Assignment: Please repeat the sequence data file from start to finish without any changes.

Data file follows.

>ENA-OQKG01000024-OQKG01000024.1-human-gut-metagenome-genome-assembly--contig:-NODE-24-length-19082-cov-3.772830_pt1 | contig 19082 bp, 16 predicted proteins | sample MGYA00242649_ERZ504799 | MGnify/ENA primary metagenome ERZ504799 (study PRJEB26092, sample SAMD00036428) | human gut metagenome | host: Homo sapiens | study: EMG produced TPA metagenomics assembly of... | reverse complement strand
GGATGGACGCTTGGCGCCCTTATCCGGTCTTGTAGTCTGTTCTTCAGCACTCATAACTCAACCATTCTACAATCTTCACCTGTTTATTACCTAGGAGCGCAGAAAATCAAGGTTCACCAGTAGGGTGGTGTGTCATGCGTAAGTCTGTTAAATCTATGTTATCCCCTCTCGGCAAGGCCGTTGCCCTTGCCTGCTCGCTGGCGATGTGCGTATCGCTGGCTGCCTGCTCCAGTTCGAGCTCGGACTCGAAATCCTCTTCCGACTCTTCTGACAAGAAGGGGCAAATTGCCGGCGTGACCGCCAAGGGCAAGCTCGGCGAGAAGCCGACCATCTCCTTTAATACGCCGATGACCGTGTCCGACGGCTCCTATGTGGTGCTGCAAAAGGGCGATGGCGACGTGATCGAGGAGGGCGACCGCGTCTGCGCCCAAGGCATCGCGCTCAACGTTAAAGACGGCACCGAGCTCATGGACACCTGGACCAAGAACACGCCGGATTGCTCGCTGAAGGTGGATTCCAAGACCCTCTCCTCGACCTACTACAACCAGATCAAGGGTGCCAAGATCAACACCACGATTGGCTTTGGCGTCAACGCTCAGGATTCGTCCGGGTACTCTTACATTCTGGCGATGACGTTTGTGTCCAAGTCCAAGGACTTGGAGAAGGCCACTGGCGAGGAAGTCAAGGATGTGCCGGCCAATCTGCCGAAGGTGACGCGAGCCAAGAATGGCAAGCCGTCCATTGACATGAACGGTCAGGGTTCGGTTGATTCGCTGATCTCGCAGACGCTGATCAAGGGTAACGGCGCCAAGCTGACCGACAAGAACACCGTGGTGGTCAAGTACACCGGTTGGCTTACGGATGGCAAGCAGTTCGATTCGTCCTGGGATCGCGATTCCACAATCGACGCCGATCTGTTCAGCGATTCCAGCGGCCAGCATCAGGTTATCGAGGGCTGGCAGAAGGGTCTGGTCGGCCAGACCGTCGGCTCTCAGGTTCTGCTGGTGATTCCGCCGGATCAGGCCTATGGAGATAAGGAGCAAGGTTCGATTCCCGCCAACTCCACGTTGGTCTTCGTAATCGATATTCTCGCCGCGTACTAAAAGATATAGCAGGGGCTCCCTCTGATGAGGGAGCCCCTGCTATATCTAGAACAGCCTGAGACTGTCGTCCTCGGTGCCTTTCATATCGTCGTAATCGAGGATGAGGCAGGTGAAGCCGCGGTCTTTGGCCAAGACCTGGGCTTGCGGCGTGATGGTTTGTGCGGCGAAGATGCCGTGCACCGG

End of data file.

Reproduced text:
>ENA-OQKG01000024-OQKG01000024.1-human-gut-metagenome-genome-assembly--contig:-NODE-24-length-19082-cov-3.772830_pt1 | contig 19082 bp, 16 predicted proteins | sample MGYA00242649_ERZ504799 | MGnify/ENA primary metagenome ERZ504799 (study PRJEB26092, sample SAMD00036428) | human gut metagenome | host: Homo sapiens | study: EMG produced TPA metagenomics assembly of... | reverse complement strand
GGATGGACGCTTGGCGCCCTTATCCGGTCTTGTAGTCTGTTCTTCAGCACTCATAACTCAACCATTCTACAATCTTCACCTGTTTATTACCTAGGAGCGCAGAAAATCAAGGTTCACCAGTAGGGTGGTGTGTCATGCGTAAGTCTGTTAAATCTATGTTATCCCCTCTCGGCAAGGCCGTTGCCCTTGCCTGCTCGCTGGCGATGTGCGTATCGCTGGCTGCCTGCTCCAGTTCGAGCTCGGACTCGAAATCCTCTTCCGACTCTTCTGACAAGAAGGGGCAAATTGCCGGCGTGACCGCCAAGGGCAAGCTCGGCGAGAAGCCGACCATCTCCTTTAATACGCCGATGACCGTGTCCGACGGCTCCTATGTGGTGCTGCAAAAGGGCGATGGCGACGTGATCGAGGAGGGCGACCGCGTCTGCGCCCAAGGCATCGCGCTCAACGTTAAAGACGGCACCGAGCTCATGGACACCTGGACCAAGAACACGCCGGATTGCTCGCTGAAGGTGGATTCCAAGACCCTCTCCTCGACCTACTACAACCAGATCAAGGGTGCCAAGATCAACACCACGATTGGCTTTGGCGTCAACGCTCAGGATTCGTCCGGGTACTCTTACATTCTGGCGATGACGTTTGTGTCCAAGTCCAAGGACTTGGAGAAGGCCACTGGCGAGGAAGTCAAGGATGTGCCGGCCAATCTGCCGAAGGTGACGCGAGCCAAGAATGGCAAGCCGTCCATTGACATGAACGGTCAGGGTTCGGTTGATTCGCTGATCTCGCAGACGCTGATCAAGGGTAACGGCGCCAAGCTGACCGACAAGAACACCGTGGTGGTCAAGTACACCGGTTGGCTTACGGATGGCAAGCAGTTCGATTCGTCCTGGGATCGCGATTCCACAATCGACGCCGATCTGTTCAGCGATTCCAGCGGCCAGCATCAGGTTATCGAGGGCTGGCAGAAGGGTCTGGTCGGCCAGACCGTCGGCTCTCAGGTTCTGCTGGTGATTCCGCCGGATCAGGCCTATGGAGATAAGGAGCAAGGTTCGATTCCCGCCAACTCCACGTTGGTCTTCGTAATCGATATTCTCGCCGCGTACTAAAAGATATAGCAGGGGCTCCCTCTGATGAGGGAGCCCCTGCTATATCTAGAACAGCCTGAGACTGTCGTCCTCGGTGCCTTTCATATCGTCGTAATCGAGGATGAGGCAGGTGAAGCCGCGGTCTTTGGCCAAGACCTGGGCTTGCGGCGTGATGGTTTGTGCGGCGAAGATGCCGTGCACCGG